Bible Animals : Asp or Adder


Adder in Wikipedia A poisonous snake of the genus Vipera. The word, unused in the D.V., stands in the A.V. for four different Hebrew names of serpents.

Asp in Wikipedia Asp. - This word, which occurs eleven times in D.V., stands for four Hebrew names: (1) Péthén [Deut., xxxii, 33; Job, xx, 14, 16; Psalms., lvii (Hebr., lviii), 5; Isaiah, xi, 8]. From several allusions both to its deadly venom (Deuteronomy 32:33), and to its use by serpent-charmers [Ps., lvii (Hebr., lviii), 5, 6], it appears that the cobra (naja aspis) is most probably signified. Safely to step upon its body, or even linger by the hole where it coils itself, is manifestly a sign of God's particular protection [Ps., xc (Hebr., xci), 13; Is., xi, 8]. Sophar, one of Job's friends, speaks of the wicked as sucking the venom of péthén, in punishment whereof the food he takes shall be turned within him into the gall of this poisonous reptile (Job 20:16, 14). (2) 'Akhshûbh, mentioned only once in the Hebrew Bible, namely Ps., cxl (Vulg., cxxxix), 4, but manifestly alluded to in Ps., xiii, 3, and Rom., iii, 13, seems to have been one of the most highly poisonous kinds of viper, perhaps the toxicoa, also called echis arenicola or scytale of the Pyramids, very common in Syria and North Africa. (3) Sháhál is also found only once to signify a snake, Ps., xci (Vulg., xc), 13; but what particular kind of snake we are unable to determine. The word Sháhál might possibly, owing to some copyist's mistake, have crept into the place of another name now impossible to restore. (4) çphônî (Isaiah 59:5), "the hisser", generally rendered by basilisk in ID.V. and in ancient translations, the latter sometimes calling it regulus. This snake was deemed so deadly that, according to the common saying, its hissing alone, even its look, was fatal. It was probably a small viper, perhaps a cerastes, possibly the daboia zanthina, according to Cheyne.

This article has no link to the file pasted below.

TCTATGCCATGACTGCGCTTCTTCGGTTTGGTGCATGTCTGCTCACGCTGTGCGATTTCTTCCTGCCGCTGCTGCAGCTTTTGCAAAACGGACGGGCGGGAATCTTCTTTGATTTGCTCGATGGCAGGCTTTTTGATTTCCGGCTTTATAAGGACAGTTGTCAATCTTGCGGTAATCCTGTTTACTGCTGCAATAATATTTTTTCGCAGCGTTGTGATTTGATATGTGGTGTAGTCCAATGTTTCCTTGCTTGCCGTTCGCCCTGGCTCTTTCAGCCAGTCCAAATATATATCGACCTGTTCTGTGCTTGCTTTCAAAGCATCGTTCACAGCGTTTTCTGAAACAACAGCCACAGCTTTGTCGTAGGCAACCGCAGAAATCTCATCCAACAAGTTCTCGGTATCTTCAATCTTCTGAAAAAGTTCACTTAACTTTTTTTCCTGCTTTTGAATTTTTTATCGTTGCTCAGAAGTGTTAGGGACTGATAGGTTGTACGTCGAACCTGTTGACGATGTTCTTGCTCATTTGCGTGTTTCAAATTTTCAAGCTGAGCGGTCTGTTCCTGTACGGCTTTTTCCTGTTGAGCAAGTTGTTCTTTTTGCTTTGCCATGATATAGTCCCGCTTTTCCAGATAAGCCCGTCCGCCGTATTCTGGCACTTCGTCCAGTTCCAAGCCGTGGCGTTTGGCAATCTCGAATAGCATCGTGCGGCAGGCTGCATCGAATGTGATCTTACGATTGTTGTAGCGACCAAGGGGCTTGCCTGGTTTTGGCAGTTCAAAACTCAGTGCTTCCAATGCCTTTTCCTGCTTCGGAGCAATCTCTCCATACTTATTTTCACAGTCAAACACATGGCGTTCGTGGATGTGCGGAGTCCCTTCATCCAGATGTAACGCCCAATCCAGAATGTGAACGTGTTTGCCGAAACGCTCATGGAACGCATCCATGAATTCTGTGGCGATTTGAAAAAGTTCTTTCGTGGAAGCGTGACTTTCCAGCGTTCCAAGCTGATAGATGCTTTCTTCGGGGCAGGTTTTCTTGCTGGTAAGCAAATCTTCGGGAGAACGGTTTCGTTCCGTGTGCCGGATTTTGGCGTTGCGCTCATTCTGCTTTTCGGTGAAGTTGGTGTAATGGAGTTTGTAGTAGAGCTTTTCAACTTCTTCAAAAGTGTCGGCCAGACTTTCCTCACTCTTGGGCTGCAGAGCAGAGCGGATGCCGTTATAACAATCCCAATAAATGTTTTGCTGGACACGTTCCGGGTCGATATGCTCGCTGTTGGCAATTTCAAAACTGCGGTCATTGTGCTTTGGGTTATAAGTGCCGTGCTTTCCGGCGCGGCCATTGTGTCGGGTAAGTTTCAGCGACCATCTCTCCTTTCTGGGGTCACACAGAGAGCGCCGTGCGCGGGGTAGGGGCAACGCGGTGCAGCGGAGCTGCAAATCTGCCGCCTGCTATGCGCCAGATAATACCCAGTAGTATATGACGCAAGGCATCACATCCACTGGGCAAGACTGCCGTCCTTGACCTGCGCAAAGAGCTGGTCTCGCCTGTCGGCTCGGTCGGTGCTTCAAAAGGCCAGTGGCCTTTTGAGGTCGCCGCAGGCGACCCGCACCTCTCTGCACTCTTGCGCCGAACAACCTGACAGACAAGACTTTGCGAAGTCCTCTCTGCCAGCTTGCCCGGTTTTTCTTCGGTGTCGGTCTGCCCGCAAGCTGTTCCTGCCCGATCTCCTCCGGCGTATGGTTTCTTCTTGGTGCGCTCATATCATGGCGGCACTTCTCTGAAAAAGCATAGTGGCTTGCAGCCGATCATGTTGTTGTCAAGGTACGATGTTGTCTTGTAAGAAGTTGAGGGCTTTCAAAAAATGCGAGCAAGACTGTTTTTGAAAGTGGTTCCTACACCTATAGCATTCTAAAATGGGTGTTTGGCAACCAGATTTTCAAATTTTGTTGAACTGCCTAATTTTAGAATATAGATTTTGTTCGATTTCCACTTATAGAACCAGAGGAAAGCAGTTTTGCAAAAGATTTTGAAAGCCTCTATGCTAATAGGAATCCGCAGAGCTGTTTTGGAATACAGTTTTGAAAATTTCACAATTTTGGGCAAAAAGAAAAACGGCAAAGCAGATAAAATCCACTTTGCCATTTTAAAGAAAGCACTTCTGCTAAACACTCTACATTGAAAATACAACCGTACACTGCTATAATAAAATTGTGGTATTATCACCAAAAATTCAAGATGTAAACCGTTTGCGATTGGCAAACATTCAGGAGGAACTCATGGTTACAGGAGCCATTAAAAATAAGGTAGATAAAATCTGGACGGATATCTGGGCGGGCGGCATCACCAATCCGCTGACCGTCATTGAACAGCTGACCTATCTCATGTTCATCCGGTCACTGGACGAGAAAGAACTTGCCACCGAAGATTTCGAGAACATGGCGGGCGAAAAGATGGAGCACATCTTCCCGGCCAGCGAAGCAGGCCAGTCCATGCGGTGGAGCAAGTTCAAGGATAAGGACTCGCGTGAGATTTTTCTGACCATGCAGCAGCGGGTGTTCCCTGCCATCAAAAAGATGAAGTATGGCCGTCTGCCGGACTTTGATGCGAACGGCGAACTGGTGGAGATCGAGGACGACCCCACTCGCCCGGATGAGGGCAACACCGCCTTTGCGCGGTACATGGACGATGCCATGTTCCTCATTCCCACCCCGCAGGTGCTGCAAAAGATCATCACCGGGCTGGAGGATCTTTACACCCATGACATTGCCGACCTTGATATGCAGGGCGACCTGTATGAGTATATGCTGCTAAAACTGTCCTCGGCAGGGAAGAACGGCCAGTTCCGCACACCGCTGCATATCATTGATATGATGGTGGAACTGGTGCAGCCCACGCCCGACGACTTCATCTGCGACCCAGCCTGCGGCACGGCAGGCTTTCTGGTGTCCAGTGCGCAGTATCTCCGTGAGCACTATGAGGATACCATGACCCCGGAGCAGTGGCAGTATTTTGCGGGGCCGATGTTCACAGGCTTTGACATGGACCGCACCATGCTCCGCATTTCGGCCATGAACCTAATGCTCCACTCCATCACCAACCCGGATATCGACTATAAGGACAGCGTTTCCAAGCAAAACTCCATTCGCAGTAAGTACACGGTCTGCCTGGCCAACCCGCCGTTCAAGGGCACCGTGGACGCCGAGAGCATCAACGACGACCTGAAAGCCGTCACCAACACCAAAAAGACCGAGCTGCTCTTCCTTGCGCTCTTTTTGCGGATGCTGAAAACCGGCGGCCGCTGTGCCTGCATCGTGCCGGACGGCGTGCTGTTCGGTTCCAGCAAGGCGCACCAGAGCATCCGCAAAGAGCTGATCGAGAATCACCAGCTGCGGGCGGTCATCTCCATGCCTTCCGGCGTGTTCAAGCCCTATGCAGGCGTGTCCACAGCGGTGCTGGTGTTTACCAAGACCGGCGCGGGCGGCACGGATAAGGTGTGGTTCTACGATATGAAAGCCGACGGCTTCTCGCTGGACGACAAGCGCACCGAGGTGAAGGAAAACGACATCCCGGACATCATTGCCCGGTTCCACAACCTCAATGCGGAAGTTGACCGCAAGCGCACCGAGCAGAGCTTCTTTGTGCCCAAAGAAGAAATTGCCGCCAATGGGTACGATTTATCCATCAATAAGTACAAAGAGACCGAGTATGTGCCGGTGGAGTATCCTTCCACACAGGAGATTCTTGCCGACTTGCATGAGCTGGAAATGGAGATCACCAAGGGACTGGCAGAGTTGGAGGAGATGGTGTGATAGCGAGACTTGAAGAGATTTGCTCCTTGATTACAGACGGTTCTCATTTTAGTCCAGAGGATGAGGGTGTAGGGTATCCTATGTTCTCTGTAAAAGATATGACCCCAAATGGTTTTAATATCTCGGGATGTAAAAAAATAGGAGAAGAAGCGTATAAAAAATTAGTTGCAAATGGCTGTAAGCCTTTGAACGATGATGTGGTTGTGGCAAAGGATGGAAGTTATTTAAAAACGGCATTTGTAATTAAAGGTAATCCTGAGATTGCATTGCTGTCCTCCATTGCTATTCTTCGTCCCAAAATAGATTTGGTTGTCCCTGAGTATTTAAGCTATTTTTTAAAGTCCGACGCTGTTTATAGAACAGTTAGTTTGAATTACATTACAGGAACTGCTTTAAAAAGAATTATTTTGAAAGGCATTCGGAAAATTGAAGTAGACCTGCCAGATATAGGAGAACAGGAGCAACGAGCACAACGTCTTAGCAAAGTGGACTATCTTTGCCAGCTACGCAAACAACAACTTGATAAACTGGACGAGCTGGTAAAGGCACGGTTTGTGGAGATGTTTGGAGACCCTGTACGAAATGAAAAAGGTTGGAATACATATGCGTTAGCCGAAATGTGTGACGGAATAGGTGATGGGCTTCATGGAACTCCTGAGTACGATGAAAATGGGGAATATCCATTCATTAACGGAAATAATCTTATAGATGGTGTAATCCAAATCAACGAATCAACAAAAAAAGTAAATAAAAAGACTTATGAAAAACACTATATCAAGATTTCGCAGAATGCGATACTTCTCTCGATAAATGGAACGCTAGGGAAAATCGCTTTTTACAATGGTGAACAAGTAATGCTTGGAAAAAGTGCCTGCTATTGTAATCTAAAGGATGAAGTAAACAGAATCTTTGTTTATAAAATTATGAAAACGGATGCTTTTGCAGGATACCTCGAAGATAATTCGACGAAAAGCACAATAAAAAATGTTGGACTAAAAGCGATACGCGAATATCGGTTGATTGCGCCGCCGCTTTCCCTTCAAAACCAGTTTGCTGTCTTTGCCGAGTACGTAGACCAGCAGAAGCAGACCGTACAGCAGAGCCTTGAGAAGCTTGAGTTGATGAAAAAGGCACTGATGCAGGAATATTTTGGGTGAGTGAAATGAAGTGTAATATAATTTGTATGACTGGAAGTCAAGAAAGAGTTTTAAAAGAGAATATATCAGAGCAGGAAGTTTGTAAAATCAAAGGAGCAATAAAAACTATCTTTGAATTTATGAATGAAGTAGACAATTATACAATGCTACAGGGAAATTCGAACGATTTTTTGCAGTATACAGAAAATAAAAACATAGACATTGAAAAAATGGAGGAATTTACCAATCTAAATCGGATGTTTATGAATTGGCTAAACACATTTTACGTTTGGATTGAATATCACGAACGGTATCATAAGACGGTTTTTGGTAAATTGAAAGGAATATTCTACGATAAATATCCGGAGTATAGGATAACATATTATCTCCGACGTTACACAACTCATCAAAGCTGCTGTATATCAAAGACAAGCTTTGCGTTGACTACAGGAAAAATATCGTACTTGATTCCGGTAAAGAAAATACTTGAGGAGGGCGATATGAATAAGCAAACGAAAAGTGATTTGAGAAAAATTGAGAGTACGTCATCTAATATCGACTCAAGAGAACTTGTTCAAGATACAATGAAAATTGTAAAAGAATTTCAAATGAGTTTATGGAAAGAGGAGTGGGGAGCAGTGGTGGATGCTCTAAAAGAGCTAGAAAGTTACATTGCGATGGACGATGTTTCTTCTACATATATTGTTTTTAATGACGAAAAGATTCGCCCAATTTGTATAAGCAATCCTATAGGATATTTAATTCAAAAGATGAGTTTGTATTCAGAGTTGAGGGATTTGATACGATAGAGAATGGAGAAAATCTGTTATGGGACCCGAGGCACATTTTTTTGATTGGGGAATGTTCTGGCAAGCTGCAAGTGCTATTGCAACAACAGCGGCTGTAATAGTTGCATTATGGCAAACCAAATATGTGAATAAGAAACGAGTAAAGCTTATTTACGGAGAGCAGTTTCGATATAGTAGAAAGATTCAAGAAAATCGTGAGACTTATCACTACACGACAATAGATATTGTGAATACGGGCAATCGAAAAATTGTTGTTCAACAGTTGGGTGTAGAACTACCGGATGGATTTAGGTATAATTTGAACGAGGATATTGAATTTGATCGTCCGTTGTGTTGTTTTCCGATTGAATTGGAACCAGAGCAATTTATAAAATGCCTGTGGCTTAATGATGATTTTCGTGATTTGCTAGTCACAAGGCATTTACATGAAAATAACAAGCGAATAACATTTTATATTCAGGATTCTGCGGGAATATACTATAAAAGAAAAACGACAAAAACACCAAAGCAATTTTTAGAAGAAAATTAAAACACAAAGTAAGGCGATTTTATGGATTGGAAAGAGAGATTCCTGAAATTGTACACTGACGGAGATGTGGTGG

Asp in Wikipedia Asp. - This word, which occurs eleven times in D.V., stands for four Hebrew names: (1) Péthén [Deut., xxxii, 33; Job, xx, 14, 16; Psalms., lvii (Hebr., lviii), 5; Isaiah, xi, 8]. From several allusions both to its deadly venom (Deuteronomy 32:33), and to its use by serpent-charmers [Ps., lvii (Hebr., lviii), 5, 6], it appears that the cobra (naja aspis) is most probably signified. Safely to step upon its body, or even linger by the hole where it coils itself, is manifestly a sign of God's particular protection [Ps., xc (Hebr., xci), 13; Is., xi, 8]. Sophar, one of Job's friends, speaks of the wicked as sucking the venom of péthén, in punishment whereof the food he takes shall be turned within him into the gall of this poisonous reptile (Job 20:16, 14). (2) 'Akhshûbh, mentioned only once in the Hebrew Bible, namely Ps., cxl (Vulg., cxxxix), 4, but manifestly alluded to in Ps., xiii, 3, and Rom., iii, 13, seems to have been one of the most highly poisonous kinds of viper, perhaps the toxicoa, also called echis arenicola or scytale of the Pyramids, very common in Syria and North Africa. (3) Sháhál is also found only once to signify a snake, Ps., xci (Vulg., xc), 13; but what particular kind of snake we are unable to determine. The word Sháhál might possibly, owing to some copyist's mistake, have crept into the place of another name now impossible to restore. (4) çphônî (Isaiah 59:5), "the hisser", generally rendered by basilisk in ID.V. and in ancient translations, the latter sometimes calling it regulus. This snake was deemed so deadly that, according to the common saying, its hissing alone, even its look, was fatal. It was probably a small viper, perhaps a cerastes, possibly the daboia zanthina, according to Cheyne.